Sunday, 4 March 2007

What it feels like to be blind

Now that Linden have opened up the client, it is possible for third parties to provide new ways into Second Life. One such way has been developed by Paul Clement a.k.a. Delta Kzukor with SLeek . To quote the Sleek download site...
"SLeek is a mini-client that connects to the Second Life main grid. It’s useful for situations where you want to be in-world, but don’t want to have the huge overhead of the graphics engine"

The software works a treat! I have been able to connect to SL from my laptop (which does not have anything like the graphics capability to support SL client) and engage in IM and chat.

The only problem is that I am now "blind". I have an idea where I am "in world" because the client tells my my coordinates. I know who is stood nearby - because the chat list lets me know who is there, and I can hear them chatting. But I have no idea what my avatar is up to.... is it standing, sitting, dancing, flying ????

Am I stood on a table; up to my waist in water; sat on top of someone????

I'm going to have to learn a new set of communication skills to take account of my loss of "virual sight". As a start, I think I am going to have to find a nice quiet "home" location - so that when I arrive in-world via SLeek I know that I will be reasonably "safe" and not likely to make a fool of myself!

Having extolled the virtues of SL as a communications medium elsewhere in this blog, and commented on how communication is so much better because of the immersive 3D experience, I now find myself getting excited about a simple, no-graphics interface! How bizarre! But then it is a case of "horses for courses"..... the reason I am in raptures about SLeek is that I now have the capability of "low-tech" connectivity to SL. I just don't have the compute-power to carry around with me for connection to SL.

I guess this raises a further point about the viability of 3D immersive interfaces - you just can't hack it with low-power low-cost IT resources. But this has been the case for years..... as computing power increases, so the demands on the user interface grow to soak up the extra power. Going back over 35 years to when DEC first produced their VAX systems (late 1970's - sadly, I can go back that far!) we had a situation of 3 models of VAX - a 730 that supported about 4-5 users; a 750 that supported about 12 users and a 780 that supported about 20 users. A few years later, a new range of VAXes was introduced.... the 8600 and some other models which I can't remember just now... But either way, there were 3 models... all with about 4-5 or more times the compute power of the old 7xx range. And guess what - the rule of thumb was that the bottom of the range would support about 5 users, the middle box about 12 and the top of the range about 20-30. All because the Office software had bloated itself to be far more friendly and functional.... and soak up all that extra power!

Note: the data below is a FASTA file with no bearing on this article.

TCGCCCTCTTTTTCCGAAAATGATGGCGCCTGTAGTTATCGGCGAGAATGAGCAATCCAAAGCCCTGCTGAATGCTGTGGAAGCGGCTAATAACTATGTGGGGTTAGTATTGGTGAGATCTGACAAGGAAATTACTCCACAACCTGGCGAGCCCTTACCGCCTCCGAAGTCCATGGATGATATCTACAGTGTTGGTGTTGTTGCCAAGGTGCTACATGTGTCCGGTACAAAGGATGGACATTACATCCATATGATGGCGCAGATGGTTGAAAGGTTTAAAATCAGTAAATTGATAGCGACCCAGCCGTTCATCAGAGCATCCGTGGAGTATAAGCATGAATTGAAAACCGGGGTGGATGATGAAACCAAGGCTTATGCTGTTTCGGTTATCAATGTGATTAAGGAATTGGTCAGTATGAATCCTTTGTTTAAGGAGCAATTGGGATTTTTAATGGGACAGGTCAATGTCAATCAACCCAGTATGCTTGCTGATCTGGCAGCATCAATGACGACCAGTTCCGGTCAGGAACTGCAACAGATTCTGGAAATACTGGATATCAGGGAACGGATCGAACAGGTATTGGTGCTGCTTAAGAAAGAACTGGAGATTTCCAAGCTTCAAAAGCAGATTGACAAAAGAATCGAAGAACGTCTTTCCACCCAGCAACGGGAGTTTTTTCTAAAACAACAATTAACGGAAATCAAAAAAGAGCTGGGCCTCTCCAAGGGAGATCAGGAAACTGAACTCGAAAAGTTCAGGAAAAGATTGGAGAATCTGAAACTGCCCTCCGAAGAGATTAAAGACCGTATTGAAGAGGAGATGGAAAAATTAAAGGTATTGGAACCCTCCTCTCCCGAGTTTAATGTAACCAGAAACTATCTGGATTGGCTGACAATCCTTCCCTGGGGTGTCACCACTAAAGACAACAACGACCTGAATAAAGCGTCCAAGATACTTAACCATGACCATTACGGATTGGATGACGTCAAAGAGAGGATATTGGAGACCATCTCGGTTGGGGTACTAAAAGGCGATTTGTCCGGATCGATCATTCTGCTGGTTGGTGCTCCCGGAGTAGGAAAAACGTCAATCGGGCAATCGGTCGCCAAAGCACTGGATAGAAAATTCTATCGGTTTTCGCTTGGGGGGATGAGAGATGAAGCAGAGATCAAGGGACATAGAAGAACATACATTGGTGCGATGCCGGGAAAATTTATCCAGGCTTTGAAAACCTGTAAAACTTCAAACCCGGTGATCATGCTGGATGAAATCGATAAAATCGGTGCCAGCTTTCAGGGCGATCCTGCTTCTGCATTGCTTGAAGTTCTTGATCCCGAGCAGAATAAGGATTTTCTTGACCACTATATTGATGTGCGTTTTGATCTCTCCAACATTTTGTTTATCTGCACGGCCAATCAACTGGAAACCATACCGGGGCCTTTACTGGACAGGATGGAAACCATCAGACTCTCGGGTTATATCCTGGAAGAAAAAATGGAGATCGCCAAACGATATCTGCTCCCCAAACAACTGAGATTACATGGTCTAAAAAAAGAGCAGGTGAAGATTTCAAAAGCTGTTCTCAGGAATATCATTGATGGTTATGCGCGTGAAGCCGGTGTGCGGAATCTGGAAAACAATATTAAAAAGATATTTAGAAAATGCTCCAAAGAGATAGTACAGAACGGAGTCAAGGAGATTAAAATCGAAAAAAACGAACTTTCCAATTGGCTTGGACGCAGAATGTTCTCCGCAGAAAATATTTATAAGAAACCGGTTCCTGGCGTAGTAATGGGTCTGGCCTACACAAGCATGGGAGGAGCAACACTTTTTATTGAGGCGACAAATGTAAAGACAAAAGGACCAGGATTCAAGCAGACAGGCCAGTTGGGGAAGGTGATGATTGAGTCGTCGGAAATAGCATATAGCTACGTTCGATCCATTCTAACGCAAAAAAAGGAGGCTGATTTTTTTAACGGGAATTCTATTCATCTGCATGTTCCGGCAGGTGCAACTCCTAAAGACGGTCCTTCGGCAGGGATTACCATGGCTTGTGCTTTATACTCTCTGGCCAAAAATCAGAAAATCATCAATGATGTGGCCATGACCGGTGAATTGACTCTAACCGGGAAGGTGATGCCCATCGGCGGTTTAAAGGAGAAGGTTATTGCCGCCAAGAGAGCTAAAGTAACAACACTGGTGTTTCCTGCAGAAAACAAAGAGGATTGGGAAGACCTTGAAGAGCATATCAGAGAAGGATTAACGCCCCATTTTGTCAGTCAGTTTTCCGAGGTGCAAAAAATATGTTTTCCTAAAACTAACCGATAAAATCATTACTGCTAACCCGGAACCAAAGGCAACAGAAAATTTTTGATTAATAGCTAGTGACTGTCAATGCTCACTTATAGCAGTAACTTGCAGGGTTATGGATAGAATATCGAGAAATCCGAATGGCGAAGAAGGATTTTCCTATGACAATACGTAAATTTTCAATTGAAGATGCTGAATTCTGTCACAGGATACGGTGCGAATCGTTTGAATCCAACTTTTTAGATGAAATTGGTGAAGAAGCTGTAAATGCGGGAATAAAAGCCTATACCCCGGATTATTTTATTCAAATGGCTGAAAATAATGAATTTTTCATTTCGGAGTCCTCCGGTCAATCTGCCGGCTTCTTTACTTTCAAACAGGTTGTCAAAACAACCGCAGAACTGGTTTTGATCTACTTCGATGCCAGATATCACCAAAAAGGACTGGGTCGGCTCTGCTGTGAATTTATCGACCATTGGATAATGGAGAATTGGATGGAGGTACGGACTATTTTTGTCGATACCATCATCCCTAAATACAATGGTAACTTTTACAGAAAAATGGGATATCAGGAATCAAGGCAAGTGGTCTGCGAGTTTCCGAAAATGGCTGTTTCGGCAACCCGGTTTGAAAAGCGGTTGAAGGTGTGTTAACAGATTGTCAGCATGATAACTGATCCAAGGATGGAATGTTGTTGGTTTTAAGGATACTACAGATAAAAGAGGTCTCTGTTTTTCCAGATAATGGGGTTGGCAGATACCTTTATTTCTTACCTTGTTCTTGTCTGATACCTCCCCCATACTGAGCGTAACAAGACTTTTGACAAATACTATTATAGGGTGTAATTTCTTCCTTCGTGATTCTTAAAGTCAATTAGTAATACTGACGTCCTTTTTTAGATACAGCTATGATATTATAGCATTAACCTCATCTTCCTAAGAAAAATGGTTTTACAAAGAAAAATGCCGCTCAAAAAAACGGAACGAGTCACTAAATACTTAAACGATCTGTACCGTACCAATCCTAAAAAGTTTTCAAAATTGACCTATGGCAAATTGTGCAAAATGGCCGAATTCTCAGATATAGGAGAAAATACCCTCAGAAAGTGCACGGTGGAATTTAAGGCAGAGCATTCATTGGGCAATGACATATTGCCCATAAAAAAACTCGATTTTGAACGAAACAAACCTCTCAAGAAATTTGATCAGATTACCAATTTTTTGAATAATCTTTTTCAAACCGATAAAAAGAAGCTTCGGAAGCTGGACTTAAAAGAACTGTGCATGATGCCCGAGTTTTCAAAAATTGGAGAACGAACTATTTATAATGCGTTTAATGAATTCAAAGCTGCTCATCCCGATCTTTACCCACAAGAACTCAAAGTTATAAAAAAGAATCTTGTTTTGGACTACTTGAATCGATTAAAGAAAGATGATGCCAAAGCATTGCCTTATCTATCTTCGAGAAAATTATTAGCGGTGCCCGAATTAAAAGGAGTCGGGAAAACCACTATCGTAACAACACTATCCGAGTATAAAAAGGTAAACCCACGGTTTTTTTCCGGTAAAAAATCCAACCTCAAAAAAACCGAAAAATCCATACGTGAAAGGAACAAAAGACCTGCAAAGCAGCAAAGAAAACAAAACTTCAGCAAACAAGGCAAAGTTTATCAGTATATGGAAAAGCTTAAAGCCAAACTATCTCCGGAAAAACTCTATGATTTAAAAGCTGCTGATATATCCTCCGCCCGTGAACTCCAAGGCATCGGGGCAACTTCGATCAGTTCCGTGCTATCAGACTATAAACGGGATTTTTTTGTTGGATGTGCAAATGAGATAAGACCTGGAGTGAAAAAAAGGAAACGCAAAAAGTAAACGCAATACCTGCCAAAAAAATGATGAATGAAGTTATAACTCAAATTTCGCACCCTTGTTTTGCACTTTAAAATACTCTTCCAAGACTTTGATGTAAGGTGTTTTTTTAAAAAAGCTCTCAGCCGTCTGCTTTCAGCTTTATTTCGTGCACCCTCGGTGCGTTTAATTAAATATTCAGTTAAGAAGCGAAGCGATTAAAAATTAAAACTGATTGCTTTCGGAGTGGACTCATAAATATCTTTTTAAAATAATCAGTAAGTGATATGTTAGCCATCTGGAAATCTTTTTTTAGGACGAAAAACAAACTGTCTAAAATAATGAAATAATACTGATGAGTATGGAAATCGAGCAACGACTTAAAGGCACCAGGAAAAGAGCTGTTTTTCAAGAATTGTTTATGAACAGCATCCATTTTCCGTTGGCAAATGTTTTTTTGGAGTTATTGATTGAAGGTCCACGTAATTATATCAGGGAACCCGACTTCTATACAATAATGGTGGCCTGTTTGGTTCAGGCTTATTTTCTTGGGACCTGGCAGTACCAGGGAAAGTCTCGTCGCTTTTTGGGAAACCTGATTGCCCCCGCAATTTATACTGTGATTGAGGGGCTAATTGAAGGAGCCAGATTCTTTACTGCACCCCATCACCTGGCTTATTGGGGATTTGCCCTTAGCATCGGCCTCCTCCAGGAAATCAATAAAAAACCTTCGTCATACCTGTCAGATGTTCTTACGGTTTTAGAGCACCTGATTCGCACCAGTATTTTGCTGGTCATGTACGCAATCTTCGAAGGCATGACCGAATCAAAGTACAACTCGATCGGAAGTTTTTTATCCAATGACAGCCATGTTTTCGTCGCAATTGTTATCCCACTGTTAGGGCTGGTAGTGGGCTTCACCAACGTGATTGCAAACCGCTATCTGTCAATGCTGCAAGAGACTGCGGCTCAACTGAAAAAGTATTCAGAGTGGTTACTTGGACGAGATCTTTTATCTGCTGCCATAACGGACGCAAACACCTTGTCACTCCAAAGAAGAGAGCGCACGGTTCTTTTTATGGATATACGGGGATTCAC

So what has this got to do with SL and 3D interfaces? Well, I can see the same sort of thing happening here. We currently have a pretty neat 3D user interface that needs powerful graphics to make it work. So old laptops like the one I have at work just won't support it. But currently the users of SL are pioneers - working out how best to use the environment. In 2-3 years time, most of the world will have gone through a "technology refresh" & the more powerful graphics will be the norm (even in business desktops) so the power to run a 3D interface will be ubiquitous.

In the meantime, current SL users should think themselves lucky that they are in the forefront of technology, with the capacity to explore strange new worlds. To seek out new life and civilizations.... to boldly go....

Gaaaahhhhh where's the Teleport!

1 comment:

Steve said...

DEC VAXES some of us remember PDP 8s and PDP 11s - but I agree the same rules applied. VAX was a giant compared to PDP 11, but still supported no more users.

Big Iron for Second Life anyone (perhaps Linden could use some !!!)

Aaron Aldwych - Silver Surfer